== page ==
“He pointed at the jar with his snout.”
Ro laughed and flipped her long sable hair over her shoulder, the fat thank-you-curling-iron curls flying. How was it that beautiful women pulled that move off so effortlessly, while women like Lucie—petite, Mary Average women—looked like idiots?
“He did not,” Ro said. “You’re just saying that to get me to agree to this crazy partnership idea.”
“Ro, we have to get in on this deal.”
“We don’t know diddly about manufacturing dog food. And, hello, Jo-Jo Flowers? She was a space cadet in high school. What does she know about creating a dog food line?”
“She knows enough to make $100,000 in eighteen months.” Lucie picked up the jar. “With the right partners and marketing, this stuff is a gold mine.”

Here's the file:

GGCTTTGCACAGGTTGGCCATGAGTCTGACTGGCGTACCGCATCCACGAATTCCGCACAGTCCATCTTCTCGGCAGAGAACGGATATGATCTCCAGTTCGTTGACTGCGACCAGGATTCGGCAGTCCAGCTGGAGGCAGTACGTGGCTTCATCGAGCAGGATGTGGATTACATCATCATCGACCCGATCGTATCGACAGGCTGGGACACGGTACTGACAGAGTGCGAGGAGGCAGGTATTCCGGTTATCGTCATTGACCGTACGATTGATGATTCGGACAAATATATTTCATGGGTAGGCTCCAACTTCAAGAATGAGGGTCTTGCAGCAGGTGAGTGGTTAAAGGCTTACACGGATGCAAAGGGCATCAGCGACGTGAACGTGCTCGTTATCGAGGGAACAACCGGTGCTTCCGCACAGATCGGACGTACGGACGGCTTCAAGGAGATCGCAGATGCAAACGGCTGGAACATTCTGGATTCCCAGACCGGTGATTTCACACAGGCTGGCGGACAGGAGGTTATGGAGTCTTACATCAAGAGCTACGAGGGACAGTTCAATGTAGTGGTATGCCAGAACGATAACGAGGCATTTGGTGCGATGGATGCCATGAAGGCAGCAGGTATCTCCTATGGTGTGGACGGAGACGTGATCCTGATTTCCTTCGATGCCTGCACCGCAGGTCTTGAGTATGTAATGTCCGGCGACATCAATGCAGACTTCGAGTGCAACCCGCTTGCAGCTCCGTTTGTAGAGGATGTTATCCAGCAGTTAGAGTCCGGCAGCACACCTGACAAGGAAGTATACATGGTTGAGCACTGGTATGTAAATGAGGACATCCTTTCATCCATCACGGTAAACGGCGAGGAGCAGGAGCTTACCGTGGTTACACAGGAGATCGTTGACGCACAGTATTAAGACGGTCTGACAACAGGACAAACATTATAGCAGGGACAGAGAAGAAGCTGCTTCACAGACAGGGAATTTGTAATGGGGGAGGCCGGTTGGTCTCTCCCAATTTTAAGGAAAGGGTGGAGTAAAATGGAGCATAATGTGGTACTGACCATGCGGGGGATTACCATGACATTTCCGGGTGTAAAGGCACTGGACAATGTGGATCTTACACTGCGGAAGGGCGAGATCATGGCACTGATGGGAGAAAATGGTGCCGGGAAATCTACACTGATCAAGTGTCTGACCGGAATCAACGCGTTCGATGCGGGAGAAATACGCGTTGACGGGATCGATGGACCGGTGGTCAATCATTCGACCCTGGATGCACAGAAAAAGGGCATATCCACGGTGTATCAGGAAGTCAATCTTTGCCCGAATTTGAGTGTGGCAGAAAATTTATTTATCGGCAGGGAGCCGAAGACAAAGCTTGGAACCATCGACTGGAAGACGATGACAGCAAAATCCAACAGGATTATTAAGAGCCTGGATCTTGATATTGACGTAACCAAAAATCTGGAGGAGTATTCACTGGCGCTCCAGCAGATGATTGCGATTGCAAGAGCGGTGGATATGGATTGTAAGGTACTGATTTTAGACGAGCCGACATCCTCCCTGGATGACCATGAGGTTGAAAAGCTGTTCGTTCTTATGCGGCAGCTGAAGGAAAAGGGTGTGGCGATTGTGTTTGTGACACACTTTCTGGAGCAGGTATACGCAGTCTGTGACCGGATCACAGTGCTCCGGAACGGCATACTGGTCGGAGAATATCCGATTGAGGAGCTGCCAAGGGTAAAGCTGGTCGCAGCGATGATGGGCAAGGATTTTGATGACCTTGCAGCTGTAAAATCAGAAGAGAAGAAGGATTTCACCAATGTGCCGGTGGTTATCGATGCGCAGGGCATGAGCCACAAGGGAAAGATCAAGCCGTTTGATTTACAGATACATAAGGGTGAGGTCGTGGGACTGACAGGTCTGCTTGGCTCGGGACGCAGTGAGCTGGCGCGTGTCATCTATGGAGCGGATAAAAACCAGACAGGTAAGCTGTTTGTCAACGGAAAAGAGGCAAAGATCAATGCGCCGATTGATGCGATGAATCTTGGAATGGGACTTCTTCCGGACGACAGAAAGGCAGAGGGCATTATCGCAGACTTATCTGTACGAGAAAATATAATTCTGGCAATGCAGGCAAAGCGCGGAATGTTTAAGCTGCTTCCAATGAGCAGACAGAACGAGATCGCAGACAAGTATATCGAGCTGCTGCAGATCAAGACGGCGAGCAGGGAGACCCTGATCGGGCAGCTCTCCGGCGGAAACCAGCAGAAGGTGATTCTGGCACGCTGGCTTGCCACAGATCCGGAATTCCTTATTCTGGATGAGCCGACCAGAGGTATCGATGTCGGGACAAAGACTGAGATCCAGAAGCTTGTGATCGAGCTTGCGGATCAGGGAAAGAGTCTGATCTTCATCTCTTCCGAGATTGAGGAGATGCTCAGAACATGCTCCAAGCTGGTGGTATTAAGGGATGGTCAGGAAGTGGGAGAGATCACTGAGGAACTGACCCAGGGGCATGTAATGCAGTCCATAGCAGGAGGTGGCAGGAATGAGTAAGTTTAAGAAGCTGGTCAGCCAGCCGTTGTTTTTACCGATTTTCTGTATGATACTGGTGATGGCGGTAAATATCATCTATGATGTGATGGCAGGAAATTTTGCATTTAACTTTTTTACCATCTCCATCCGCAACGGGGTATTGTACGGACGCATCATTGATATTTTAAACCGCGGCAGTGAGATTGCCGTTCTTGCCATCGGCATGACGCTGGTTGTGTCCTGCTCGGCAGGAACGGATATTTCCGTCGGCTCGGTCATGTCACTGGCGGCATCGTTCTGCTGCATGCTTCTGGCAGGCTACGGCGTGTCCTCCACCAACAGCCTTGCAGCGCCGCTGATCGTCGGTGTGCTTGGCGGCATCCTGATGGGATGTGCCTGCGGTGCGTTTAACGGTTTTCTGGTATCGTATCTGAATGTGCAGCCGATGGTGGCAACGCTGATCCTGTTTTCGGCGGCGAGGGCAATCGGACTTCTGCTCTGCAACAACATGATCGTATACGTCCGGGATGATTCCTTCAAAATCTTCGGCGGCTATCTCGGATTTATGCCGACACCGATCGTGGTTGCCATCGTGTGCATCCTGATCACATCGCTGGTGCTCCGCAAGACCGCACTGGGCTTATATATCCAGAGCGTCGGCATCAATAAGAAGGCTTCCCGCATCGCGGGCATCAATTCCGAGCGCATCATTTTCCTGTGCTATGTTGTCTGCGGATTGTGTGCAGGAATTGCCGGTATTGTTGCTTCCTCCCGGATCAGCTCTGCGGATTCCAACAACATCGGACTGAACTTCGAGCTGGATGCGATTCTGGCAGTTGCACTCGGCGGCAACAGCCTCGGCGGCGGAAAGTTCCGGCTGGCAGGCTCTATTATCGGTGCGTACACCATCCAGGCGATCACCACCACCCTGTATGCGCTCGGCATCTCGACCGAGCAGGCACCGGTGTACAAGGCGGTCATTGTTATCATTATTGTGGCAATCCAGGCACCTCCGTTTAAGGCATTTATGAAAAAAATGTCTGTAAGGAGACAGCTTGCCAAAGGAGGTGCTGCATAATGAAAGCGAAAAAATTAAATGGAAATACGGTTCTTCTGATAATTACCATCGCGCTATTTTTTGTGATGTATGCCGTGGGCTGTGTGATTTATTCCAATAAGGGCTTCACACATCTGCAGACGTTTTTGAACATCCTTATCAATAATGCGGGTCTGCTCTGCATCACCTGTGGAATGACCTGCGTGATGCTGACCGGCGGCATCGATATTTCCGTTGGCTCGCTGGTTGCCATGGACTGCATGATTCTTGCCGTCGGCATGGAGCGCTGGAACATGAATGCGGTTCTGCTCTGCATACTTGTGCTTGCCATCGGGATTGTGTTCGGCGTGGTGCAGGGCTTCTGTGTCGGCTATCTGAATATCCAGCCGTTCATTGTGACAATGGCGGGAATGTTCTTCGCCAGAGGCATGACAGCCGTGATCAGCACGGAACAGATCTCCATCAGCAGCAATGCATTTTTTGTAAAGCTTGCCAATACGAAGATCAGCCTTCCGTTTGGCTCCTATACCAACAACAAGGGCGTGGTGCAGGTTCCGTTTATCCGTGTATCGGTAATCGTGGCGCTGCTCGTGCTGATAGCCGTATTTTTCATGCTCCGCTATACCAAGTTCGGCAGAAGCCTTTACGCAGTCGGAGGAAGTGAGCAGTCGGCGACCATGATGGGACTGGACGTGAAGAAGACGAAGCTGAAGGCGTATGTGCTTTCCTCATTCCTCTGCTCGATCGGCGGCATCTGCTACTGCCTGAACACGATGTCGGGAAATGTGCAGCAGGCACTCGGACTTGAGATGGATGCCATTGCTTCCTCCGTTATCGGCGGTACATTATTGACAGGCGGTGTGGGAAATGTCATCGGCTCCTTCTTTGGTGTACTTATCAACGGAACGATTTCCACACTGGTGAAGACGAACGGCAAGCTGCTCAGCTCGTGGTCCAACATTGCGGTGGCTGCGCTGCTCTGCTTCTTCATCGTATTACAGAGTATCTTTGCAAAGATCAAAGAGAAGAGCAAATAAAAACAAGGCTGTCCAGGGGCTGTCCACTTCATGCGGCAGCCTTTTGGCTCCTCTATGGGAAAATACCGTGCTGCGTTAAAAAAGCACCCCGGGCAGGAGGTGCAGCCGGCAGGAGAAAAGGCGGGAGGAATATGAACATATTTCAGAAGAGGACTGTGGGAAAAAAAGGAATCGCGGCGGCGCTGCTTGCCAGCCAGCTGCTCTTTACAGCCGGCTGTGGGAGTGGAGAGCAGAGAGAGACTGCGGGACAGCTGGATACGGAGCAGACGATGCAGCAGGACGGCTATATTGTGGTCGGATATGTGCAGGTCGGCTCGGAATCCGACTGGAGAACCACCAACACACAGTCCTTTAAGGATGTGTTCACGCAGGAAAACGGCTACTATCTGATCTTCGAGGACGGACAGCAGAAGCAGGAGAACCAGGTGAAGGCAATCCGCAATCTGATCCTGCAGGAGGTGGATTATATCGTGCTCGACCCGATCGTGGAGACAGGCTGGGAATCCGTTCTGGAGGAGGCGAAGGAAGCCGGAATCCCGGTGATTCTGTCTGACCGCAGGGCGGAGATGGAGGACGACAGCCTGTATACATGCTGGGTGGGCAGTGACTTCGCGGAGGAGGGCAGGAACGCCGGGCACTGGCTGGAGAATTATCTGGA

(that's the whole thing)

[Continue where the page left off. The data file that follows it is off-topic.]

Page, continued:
Ro slid her glasses to the edge of her nose and stared at Lucie over the rim. “It’s way—way—outside our comfort zone.”
Pfft. Whatever. “Ten months ago, so was doggie apparel. Look at us now? We have a major department store account—thanks to you—and our own e-commerce website. In less than a year we’re seeing a profit. A small one, sure, but still. And, hello, I was an investment banker. I can hook us up with the right people. This is a no-brainer.”
Ro went back to her computer. “It takes us from our core business.”
“That’s what you’re worried about?”
“Darned straight. We’re building a brand and you want to deviate from that.”
“Our brand is high-end dog items. You don’t think a dog food company that lets you custom order your own mix of flavors is high-end?”
Lucie scooped up the jar and walked to Ro’s desk with Sonny doing that crazy leap as he followed her. She set the jar down and Sonny bounced up again.
“That jumping makes me nuts,” Ro said.
“It’s a Jack Russell thing. Jimmy said he can clear a five-foot fence.”
Lucie glanced down at him and he bared his teeth. Smiling. At least Jimmy called it smiling. Lucie wasn’t quite sure. Every time he did it though, Jimmy tossed him a piece of beef jerky. Whatever this teeth-baring thing was, the dog meant no harm. He was just jonesing for a treat.